Utilise effective contraceptives
You know what’s a massive strain on the planet and its resources?
Overpopulation is fast becoming a real threat to the environment, and each new person brought into the world furthers that strain.
Personally, I have made the decision to not have children (and no, I won’t change my mind when I meet the right guy) – which means that effective contraception is for me, a must.
Abstaining from having children or practising sustainable family planning to ensure that family sizes remain reasonable will have a huge positive effect on the environment.
Unfortunately, for many women in developing nations, access to contraception has far too many barriers, and in same cases, isn’t available at all. This is a travesty that will hopefully start to change soon, but in the meantime, as people who have access to the luxury of contraceptives and the opportunity to actively decide if and when we have children, we should do so mindfully, taking into account the choices that we make and how they impact the environment.
Invest in a menstrual cup
Not only will a menstrual cup revolutionise your long term travels, consistent use of one will dramatically reduce how many sanitary products end up in landfill. They are also far cheaper for us as consumers, so it’s undeniably win-win.
Only buy clothes that you’ll wear at least 15 times in a year
Buying clothes is getting easier and cheaper every day, but this does not necessarily equal better. As things become cheaper, people do seem (on the whole) to value them less, and as a result, many clothes are seen as disposable items, destined only to be worn once or maybe twice before ending up in landfill.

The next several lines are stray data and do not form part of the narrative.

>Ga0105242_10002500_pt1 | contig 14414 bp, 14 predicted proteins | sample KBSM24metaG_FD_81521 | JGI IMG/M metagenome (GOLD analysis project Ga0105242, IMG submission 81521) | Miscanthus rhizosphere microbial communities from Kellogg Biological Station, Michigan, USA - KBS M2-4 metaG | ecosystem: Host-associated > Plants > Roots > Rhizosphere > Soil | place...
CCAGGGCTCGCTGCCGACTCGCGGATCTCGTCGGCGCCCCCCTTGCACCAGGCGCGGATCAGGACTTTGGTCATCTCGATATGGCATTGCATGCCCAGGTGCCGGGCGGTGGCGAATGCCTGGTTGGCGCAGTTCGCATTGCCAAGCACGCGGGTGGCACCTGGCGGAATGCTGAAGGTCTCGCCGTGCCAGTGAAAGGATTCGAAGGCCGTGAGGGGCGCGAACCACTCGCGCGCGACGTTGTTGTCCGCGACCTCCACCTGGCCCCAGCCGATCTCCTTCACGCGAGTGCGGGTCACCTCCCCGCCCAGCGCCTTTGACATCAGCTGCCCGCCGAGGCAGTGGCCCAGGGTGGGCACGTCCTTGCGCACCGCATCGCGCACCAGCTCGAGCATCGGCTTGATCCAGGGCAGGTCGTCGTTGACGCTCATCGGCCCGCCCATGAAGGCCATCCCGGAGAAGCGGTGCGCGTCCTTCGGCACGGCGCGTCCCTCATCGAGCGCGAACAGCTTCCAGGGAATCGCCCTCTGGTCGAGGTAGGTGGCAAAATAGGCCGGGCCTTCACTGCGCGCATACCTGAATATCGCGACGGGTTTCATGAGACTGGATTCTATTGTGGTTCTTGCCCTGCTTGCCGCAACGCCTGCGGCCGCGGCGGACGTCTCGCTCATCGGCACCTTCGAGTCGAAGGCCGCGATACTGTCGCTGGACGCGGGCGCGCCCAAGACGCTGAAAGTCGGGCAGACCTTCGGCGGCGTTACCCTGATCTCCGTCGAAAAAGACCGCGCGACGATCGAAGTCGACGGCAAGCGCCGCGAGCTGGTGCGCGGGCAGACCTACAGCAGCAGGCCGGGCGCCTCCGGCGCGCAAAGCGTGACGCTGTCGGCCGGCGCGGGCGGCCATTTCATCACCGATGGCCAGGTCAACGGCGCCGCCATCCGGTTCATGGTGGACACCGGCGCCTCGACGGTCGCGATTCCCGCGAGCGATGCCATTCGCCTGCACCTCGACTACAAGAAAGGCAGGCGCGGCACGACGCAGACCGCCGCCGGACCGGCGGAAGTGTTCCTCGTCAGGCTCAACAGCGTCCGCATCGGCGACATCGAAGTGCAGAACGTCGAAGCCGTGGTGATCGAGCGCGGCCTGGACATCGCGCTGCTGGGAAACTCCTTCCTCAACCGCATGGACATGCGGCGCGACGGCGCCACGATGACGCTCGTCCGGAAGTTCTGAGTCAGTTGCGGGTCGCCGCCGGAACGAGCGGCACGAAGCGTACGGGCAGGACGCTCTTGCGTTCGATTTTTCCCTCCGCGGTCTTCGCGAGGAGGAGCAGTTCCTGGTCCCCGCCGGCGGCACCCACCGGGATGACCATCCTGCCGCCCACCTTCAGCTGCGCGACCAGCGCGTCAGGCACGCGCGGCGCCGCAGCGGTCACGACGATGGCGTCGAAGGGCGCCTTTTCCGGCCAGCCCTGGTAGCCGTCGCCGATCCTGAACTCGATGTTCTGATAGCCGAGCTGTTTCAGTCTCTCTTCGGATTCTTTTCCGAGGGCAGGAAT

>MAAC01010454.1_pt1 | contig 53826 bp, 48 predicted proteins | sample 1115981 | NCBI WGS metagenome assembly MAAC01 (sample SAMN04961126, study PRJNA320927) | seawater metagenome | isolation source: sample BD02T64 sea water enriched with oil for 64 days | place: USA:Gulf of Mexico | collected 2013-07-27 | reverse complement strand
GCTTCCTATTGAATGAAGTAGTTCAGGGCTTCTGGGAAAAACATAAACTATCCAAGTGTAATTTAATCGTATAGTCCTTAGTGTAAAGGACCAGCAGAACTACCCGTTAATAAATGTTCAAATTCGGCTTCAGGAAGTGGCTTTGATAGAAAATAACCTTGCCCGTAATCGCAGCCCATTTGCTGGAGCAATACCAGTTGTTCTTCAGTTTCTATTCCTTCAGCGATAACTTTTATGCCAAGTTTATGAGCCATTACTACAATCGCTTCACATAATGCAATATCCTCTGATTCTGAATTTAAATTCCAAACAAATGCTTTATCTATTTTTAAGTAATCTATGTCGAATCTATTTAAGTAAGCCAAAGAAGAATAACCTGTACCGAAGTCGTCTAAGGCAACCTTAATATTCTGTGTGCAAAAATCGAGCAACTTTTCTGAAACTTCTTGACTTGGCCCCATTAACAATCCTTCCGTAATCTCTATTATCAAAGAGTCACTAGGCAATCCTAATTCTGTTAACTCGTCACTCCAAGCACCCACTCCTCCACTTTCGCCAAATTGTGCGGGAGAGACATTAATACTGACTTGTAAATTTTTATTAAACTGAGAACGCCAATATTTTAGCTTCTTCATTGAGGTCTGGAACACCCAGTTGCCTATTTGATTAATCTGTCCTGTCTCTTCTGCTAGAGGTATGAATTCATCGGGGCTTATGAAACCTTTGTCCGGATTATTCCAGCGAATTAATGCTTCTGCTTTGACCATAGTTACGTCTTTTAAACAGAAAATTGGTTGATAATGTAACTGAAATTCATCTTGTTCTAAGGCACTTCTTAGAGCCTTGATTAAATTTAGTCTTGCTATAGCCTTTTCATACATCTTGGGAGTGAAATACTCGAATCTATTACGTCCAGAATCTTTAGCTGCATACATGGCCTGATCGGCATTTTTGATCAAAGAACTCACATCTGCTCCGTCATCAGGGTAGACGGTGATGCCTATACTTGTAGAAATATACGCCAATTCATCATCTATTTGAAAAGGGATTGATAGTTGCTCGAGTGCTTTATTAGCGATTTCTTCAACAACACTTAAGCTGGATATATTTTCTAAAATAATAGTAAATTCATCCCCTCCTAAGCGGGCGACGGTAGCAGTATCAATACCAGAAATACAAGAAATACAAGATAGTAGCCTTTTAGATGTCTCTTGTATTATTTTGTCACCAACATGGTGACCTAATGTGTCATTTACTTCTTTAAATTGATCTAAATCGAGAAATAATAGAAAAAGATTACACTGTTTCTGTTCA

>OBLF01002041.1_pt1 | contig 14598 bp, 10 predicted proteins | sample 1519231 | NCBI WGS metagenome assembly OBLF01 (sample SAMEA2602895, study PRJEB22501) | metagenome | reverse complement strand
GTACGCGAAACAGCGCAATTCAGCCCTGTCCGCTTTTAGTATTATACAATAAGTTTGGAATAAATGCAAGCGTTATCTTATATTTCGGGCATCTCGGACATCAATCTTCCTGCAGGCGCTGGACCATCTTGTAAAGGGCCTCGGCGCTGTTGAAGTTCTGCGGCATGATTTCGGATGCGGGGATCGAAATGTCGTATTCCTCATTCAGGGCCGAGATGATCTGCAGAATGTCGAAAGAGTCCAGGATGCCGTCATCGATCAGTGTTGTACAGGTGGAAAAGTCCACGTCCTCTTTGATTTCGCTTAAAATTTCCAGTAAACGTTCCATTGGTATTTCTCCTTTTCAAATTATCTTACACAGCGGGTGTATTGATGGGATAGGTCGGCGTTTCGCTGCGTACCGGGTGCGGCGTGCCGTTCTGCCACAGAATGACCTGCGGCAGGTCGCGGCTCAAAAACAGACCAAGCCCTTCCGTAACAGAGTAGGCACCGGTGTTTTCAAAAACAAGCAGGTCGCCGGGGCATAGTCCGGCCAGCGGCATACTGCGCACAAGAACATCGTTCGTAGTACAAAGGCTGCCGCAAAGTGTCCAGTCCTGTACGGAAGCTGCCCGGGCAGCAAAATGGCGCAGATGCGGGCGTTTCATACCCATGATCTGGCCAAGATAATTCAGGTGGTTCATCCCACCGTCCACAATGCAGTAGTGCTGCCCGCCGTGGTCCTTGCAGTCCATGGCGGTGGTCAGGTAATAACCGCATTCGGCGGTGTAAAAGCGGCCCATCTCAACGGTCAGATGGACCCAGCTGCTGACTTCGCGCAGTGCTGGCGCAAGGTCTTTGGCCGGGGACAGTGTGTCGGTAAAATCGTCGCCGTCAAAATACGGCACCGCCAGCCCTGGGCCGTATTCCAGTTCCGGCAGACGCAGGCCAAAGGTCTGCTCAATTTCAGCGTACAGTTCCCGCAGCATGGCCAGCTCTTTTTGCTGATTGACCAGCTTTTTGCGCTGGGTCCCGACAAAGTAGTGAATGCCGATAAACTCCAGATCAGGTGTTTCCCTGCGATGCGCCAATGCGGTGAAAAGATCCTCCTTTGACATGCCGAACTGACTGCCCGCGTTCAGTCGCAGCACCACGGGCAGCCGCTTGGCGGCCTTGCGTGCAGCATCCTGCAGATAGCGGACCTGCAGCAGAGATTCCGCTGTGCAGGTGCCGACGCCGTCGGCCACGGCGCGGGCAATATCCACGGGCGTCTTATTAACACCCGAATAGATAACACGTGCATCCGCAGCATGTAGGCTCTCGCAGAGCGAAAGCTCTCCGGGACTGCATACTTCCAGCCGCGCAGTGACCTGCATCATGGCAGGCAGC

Buying cheaper clothes isn’t a bad thing, especially if you only do it once in a blue moon, but if this becomes a regular pattern, your contribution to excess waste will just grow and grow.
When you do go to purchase a new item in the future, try to do so mindfully. Ask yourself ‘can I realistically see myself wearing this piece fifteen times in a year?’
If the answer is no, maybe you should rethink whether you really need that new purchase.
and for the love of good, get a metal straw!
Seriously, just do it.
4 thoughts on “12 Ways for Frequent Flyers to Minimise their Carbon Footprint (and other environmental impacts)”
Great post 🙂 Some of these things are so obvious, but I only recently started to rethink a lot of my habits while travelling. It is easy to forget how privileged we are for having the opportunity to travel the world, so it’s time we become aware of our own impact on the planet and local habitats.
Thanks for this! While I don’t travel quite as much as you do (yet 😉), these are awesome and practical lifestyle tips in general
Really informative post. it is the need of the hour to travel in an eco-friendly way.
Great post and something that’s been on my mind a lot lately as a regular flyer and driver. I long ago embraced reusable water bottles and coffee cups and when NZ banned supermarket bags it was an easy transition but I still don’t feel I’m doing enough. I’ve been debating in my head for a while now about menstrual cups/period pants but still not made the leap. On the contraceptive note, are you aware of any charities that assist with supply of these in places where they’re not readily available? As a woman who also has chosen not to have children, I realise that that choice is denied to many in other countries and feel the need to do something but don’t know where to start.